At 12 midnight on Wednesday night, time ran out for Benjamin Netanyahu to form a new government. At that moment, the law required Israel's president to start looking for another member of parliament to build a coalition and become prime minister.
At 12:09 a.m., parliament voted to hold new elections.
As if stuck in a national version of Groundhog Day, Israelis will go back to the polls on September 17. The current term of parliament will last all of five months and eight days, by far the shortest in Israeli history. With new elections set, the law says that the current lame-duck government stays in power. Netanyahu remains prime minister.
And a small, news-addicted country woke in the morning to collectively ask, “What the ----?!”
After coffee, that question became more coherent and broke into two: How did this happen? And what happens next?
On the surface, the answer to the first question has nothing to do with the threat of three major indictments for graft hanging over Netanyahu. Less than two months after Netanyahu's apparent election victory, his attempts to form a coalition failed either because of personal animosities or because of a crack-up in the usual alliance of secular rightists and clerical parties.
In reality, though, Netanyahu's legal problems explain both his failure to form a government and his rush to new elections.
Let's go back: On April 9, in an election that was largely a referendum on Netanyahu's rule, his Likud Party won 35 out of 120 seats in parliament. Five other right-wing and clerical parties who'd declared support for Netanyahu as prime minister won another 30 seats between them. The next week, the president formally chose him to form a government. All Netanyahu had to do was put together a coalition agreement, and he'd have a parliamentary majority.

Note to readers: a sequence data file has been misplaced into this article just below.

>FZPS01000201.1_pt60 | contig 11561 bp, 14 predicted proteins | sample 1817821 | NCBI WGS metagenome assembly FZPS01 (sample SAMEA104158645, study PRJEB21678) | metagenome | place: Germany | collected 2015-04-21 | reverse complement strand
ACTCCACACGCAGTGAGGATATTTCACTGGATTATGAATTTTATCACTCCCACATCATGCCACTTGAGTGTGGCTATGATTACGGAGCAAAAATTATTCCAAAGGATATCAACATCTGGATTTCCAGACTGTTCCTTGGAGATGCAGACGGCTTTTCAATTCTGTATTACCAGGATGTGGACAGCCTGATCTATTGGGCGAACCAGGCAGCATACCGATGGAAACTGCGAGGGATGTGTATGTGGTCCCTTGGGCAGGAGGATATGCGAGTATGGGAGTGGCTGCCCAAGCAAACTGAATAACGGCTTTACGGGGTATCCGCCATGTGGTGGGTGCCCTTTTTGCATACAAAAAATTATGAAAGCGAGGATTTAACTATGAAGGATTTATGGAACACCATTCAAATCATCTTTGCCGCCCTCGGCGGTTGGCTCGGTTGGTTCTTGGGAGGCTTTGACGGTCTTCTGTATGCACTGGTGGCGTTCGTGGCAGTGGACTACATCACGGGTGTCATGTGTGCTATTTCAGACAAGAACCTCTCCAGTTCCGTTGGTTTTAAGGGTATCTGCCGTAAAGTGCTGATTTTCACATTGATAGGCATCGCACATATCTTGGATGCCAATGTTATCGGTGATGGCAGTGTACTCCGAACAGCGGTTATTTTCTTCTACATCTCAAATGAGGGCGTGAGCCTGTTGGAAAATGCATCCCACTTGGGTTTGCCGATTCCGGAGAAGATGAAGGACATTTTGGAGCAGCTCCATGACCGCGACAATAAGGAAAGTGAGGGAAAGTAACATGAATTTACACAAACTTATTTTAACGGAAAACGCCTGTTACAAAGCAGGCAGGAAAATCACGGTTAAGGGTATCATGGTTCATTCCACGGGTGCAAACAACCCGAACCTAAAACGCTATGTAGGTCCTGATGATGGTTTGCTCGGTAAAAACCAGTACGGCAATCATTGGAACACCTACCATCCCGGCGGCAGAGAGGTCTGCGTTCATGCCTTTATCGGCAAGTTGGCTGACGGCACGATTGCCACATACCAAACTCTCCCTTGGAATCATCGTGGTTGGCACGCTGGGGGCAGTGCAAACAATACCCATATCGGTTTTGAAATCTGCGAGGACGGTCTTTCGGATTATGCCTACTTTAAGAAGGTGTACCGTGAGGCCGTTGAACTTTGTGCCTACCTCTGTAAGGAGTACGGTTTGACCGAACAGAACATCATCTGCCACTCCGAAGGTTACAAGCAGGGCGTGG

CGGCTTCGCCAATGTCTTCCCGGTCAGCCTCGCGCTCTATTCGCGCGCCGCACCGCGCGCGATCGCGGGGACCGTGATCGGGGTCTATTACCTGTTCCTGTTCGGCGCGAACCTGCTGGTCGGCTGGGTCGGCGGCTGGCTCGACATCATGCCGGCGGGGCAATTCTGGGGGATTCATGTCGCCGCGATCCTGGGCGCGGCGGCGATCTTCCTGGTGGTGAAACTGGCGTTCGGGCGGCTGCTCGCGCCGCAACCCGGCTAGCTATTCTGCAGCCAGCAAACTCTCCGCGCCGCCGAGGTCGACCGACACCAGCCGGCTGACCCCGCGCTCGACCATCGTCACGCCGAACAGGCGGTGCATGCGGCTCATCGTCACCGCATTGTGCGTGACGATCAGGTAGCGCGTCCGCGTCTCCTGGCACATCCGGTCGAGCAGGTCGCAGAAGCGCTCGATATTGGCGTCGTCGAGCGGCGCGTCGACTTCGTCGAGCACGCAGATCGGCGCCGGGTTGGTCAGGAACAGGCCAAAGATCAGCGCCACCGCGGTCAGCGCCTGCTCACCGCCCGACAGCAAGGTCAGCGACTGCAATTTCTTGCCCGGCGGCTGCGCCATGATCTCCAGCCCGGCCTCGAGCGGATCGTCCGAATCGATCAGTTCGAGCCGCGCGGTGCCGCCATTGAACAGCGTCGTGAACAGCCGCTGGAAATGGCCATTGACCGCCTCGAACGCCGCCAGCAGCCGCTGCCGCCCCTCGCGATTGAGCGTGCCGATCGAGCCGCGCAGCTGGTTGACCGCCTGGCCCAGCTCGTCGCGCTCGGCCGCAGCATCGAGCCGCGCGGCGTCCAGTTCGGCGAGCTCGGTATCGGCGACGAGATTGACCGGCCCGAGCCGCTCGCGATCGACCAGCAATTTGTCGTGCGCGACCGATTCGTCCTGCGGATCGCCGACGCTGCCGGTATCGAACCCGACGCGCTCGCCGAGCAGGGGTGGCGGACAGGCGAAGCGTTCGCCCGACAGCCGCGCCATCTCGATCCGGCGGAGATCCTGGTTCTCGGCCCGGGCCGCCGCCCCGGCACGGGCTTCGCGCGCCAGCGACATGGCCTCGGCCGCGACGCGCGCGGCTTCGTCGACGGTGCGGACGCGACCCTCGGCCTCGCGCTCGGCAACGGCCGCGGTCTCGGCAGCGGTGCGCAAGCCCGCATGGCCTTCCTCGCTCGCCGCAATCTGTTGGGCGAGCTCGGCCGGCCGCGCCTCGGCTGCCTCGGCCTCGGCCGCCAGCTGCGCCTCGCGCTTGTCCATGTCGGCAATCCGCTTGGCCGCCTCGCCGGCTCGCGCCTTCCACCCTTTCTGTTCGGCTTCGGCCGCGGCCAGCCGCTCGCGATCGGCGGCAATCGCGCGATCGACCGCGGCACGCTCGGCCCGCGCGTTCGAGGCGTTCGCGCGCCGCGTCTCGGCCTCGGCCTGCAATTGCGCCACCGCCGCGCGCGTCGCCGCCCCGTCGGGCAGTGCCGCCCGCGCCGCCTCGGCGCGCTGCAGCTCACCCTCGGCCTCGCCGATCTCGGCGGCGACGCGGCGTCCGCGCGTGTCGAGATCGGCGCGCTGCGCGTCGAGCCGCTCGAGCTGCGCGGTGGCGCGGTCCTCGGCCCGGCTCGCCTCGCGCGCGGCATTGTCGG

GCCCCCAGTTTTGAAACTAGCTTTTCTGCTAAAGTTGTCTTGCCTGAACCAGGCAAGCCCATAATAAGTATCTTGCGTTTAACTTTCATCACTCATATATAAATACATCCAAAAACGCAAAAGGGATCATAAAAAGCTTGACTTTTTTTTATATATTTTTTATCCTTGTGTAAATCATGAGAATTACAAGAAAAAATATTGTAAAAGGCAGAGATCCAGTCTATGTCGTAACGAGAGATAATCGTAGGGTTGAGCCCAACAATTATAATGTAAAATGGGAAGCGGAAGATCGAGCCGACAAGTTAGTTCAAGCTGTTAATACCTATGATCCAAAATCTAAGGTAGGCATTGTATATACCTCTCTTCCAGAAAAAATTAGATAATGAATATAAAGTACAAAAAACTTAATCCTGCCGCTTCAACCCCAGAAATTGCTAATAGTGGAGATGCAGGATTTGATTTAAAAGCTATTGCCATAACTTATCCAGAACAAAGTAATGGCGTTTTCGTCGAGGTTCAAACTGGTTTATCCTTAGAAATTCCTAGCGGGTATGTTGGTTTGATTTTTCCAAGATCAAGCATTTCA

Netanyahu has negotiated such agreements altogether too many times already; his fifth term as prime minister seemed assured. True, he was asking potential partners to support legislation designed to protect him personally—a bill to make it harder to prosecute members of parliament, and another that would allow lawmakers to overturn Supreme Court decisions. The second bill was designed to protect the first from meddling judges. But crippling the judicial system aroused scant protest on the right.
Instead, negotiations collapsed over an old point of contention in Israel: the loophole in the military draft that allows ultra-Orthodox men to stay out of uniform as long as they continue religious studies. In practice, this means that most of the ultra-Orthodox avoid military service.
Avigdor Lieberman, leader of the small, hawkish Israel Is Our Home party, demanded that the new coalition pass a reform that would slowly increase the number of ultra-Orthodox men in uniform. The United Torah Judaism party, also essential to a Netanyahu majority, opposed the bill. Up to the last day Netanyahu was seeking compromises and Lieberman rejected them. Lieberman's party has five seats in parliament. Without it, Netanyahu was just short of a new government.